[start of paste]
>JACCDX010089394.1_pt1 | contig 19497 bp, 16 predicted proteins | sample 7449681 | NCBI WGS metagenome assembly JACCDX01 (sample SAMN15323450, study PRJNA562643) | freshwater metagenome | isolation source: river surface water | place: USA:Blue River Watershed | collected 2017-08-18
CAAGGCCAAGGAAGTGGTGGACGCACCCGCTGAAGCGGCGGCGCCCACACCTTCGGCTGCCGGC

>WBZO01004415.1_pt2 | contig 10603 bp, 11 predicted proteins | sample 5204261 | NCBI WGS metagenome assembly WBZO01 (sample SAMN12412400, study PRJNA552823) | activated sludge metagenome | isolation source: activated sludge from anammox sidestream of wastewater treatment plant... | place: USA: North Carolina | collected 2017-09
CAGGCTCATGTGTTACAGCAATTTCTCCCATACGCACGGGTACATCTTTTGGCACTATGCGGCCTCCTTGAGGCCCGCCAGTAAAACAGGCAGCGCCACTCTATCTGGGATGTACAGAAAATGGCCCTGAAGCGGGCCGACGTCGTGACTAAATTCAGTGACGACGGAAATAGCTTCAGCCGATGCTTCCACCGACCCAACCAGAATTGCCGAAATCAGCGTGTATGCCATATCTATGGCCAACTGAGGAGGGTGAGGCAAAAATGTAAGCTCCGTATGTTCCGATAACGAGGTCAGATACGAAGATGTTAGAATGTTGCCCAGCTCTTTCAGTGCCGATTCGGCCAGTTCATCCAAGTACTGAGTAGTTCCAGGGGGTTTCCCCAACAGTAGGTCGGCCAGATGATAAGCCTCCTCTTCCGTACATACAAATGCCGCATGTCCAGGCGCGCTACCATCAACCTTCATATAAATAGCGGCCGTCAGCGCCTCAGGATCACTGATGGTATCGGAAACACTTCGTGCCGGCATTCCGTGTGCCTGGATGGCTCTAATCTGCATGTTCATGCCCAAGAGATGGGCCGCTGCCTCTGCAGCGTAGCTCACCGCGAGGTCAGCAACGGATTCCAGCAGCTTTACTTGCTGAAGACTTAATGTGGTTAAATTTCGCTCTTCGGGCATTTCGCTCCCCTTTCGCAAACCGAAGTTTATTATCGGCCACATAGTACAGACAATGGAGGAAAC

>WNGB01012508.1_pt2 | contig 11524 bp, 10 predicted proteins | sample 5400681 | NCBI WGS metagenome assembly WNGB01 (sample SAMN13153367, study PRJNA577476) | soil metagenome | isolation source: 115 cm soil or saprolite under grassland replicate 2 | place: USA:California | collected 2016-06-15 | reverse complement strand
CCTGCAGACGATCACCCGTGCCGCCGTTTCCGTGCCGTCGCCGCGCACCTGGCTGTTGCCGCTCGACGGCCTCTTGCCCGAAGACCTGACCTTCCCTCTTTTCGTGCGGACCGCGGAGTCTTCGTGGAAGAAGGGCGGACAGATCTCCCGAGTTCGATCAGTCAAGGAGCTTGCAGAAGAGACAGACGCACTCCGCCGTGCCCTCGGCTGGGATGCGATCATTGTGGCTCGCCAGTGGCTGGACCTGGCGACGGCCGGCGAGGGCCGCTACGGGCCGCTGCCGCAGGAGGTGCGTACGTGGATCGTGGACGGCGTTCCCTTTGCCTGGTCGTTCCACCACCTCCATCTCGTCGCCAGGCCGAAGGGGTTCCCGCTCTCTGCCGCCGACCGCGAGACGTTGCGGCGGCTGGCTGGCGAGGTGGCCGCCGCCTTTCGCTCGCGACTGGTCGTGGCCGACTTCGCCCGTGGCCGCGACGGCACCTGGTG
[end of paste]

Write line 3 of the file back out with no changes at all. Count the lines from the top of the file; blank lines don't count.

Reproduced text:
>WBZO01004415.1_pt2 | contig 10603 bp, 11 predicted proteins | sample 5204261 | NCBI WGS metagenome assembly WBZO01 (sample SAMN12412400, study PRJNA552823) | activated sludge metagenome | isolation source: activated sludge from anammox sidestream of wastewater treatment plant... | place: USA: North Carolina | collected 2017-09